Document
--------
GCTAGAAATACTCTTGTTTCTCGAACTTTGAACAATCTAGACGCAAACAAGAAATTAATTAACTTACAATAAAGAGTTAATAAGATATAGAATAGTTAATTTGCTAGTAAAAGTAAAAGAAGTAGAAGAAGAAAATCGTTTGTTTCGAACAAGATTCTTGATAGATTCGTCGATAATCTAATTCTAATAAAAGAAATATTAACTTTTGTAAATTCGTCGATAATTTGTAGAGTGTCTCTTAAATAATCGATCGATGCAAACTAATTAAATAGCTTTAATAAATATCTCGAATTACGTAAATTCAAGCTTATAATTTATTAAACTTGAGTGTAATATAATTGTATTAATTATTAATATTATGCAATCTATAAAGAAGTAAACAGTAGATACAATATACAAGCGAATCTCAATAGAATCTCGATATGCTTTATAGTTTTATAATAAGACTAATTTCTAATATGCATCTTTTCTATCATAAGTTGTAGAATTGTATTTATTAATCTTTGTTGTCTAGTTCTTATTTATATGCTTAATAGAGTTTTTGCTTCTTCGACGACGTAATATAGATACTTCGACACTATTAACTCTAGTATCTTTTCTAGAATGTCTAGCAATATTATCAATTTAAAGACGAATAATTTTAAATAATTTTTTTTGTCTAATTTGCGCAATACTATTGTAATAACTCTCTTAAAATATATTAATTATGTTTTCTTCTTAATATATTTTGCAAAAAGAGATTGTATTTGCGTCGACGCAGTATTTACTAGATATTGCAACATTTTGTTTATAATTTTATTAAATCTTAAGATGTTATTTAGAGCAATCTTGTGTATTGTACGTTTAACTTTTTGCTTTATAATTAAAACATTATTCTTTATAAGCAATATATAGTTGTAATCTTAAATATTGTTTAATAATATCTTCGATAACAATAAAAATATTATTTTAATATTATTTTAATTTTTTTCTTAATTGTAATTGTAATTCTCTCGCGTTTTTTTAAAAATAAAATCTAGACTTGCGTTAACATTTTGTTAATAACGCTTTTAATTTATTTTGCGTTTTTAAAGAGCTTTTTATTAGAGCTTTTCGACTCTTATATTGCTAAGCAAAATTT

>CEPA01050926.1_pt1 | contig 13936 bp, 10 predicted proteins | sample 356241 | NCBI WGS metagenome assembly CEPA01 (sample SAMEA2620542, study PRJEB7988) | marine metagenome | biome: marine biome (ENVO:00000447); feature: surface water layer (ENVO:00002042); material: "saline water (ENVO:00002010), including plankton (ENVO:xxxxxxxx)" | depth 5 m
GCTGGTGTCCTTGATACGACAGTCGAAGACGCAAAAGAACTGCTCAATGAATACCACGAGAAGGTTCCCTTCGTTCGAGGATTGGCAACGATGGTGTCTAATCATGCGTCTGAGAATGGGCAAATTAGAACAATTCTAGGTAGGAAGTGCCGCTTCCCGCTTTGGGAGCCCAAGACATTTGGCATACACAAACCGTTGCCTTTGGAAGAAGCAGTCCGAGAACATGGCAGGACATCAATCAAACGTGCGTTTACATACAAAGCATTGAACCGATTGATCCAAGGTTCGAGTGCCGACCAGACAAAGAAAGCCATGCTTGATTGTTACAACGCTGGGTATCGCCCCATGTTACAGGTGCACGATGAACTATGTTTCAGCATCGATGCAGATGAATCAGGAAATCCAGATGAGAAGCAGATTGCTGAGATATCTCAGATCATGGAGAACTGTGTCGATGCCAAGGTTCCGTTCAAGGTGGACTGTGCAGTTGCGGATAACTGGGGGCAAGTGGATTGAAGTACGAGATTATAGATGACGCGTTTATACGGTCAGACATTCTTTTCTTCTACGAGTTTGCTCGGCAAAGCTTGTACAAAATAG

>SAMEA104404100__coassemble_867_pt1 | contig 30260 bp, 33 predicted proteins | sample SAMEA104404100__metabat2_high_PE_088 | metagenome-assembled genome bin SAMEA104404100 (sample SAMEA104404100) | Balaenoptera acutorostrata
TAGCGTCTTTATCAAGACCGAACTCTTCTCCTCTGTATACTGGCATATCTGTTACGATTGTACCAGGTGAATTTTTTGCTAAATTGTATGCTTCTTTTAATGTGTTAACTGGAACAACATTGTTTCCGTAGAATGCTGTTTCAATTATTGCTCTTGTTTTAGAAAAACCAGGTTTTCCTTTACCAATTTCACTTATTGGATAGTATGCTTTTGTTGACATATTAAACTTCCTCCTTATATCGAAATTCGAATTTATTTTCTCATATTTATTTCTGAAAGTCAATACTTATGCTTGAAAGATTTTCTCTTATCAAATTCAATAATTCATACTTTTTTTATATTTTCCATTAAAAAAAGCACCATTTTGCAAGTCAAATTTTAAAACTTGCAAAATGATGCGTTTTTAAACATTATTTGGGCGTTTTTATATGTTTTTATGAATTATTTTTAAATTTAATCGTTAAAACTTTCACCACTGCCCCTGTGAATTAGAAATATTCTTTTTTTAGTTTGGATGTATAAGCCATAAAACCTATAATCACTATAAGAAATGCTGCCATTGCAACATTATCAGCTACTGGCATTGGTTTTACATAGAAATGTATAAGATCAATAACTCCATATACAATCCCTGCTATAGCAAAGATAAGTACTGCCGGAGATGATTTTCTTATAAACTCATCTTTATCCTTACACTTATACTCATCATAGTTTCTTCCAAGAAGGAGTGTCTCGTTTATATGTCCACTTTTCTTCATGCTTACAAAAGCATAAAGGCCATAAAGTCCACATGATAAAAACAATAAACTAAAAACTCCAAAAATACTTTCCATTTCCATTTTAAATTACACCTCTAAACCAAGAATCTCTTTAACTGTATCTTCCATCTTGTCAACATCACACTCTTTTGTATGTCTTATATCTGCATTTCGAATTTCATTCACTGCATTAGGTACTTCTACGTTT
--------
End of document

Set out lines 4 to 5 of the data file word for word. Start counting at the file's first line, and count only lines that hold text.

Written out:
>SAMEA104404100__coassemble_867_pt1 | contig 30260 bp, 33 predicted proteins | sample SAMEA104404100__metabat2_high_PE_088 | metagenome-assembled genome bin SAMEA104404100 (sample SAMEA104404100) | Balaenoptera acutorostrata
TAGCGTCTTTATCAAGACCGAACTCTTCTCCTCTGTATACTGGCATATCTGTTACGATTGTACCAGGTGAATTTTTTGCTAAATTGTATGCTTCTTTTAATGTGTTAACTGGAACAACATTGTTTCCGTAGAATGCTGTTTCAATTATTGCTCTTGTTTTAGAAAAACCAGGTTTTCCTTTACCAATTTCACTTATTGGATAGTATGCTTTTGTTGACATATTAAACTTCCTCCTTATATCGAAATTCGAATTTATTTTCTCATATTTATTTCTGAAAGTCAATACTTATGCTTGAAAGATTTTCTCTTATCAAATTCAATAATTCATACTTTTTTTATATTTTCCATTAAAAAAAGCACCATTTTGCAAGTCAAATTTTAAAACTTGCAAAATGATGCGTTTTTAAACATTATTTGGGCGTTTTTATATGTTTTTATGAATTATTTTTAAATTTAATCGTTAAAACTTTCACCACTGCCCCTGTGAATTAGAAATATTCTTTTTTTAGTTTGGATGTATAAGCCATAAAACCTATAATCACTATAAGAAATGCTGCCATTGCAACATTATCAGCTACTGGCATTGGTTTTACATAGAAATGTATAAGATCAATAACTCCATATACAATCCCTGCTATAGCAAAGATAAGTACTGCCGGAGATGATTTTCTTATAAACTCATCTTTATCCTTACACTTATACTCATCATAGTTTCTTCCAAGAAGGAGTGTCTCGTTTATATGTCCACTTTTCTTCATGCTTACAAAAGCATAAAGGCCATAAAGTCCACATGATAAAAACAATAAACTAAAAACTCCAAAAATACTTTCCATTTCCATTTTAAATTACACCTCTAAACCAAGAATCTCTTTAACTGTATCTTCCATCTTGTCAACATCACACTCTTTTGTATGTCTTATATCTGCATTTCGAATTTCATTCACTGCATTAGGTACTTCTACGTTT